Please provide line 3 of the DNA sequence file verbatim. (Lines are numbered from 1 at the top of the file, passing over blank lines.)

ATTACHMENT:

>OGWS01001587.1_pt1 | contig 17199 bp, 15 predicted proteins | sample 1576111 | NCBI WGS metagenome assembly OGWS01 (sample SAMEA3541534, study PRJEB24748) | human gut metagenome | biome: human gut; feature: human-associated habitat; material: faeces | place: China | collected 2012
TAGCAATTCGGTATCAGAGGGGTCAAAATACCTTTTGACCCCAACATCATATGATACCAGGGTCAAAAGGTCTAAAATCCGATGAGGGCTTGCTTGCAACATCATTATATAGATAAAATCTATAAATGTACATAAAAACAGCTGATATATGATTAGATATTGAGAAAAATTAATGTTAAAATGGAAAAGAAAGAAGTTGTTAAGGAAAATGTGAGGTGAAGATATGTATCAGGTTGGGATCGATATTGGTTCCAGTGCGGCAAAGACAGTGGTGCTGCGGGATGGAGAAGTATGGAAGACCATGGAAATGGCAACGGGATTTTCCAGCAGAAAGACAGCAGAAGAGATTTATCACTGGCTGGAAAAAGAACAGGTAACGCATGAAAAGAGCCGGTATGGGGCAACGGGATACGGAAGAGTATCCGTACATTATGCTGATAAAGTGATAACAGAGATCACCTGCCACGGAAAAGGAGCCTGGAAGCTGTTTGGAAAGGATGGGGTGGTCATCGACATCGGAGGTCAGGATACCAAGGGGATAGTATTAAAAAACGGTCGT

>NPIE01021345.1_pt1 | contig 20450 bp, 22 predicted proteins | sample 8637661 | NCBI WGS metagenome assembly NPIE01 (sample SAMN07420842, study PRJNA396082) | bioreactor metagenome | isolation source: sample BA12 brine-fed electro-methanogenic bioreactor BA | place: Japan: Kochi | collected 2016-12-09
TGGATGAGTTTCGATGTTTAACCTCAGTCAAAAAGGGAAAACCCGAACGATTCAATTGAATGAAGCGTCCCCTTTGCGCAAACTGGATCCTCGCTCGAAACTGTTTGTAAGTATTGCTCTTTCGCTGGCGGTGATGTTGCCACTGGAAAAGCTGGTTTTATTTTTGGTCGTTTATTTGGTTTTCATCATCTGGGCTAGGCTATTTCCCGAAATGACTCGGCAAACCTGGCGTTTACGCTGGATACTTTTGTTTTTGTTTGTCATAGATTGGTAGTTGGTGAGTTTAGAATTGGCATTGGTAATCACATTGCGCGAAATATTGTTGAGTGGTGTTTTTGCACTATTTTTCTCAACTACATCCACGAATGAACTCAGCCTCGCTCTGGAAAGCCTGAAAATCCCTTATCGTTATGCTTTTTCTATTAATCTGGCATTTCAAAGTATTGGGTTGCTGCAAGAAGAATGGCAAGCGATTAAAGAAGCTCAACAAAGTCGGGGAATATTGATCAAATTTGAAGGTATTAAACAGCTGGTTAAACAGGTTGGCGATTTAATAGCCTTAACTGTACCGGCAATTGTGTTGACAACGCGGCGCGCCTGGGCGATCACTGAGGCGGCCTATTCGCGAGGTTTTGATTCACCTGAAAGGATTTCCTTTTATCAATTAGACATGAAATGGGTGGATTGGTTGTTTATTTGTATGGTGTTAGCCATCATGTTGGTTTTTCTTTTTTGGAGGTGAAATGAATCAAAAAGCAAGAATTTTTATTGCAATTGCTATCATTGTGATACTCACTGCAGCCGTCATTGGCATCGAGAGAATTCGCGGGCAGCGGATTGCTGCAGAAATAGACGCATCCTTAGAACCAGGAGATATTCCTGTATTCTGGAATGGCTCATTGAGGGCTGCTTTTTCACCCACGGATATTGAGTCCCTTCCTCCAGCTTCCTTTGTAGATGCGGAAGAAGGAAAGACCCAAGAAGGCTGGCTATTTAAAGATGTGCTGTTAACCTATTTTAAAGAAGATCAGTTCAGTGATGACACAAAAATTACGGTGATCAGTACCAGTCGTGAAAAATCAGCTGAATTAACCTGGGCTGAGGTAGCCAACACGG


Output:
>NPIE01021345.1_pt1 | contig 20450 bp, 22 predicted proteins | sample 8637661 | NCBI WGS metagenome assembly NPIE01 (sample SAMN07420842, study PRJNA396082) | bioreactor metagenome | isolation source: sample BA12 brine-fed electro-methanogenic bioreactor BA | place: Japan: Kochi | collected 2016-12-09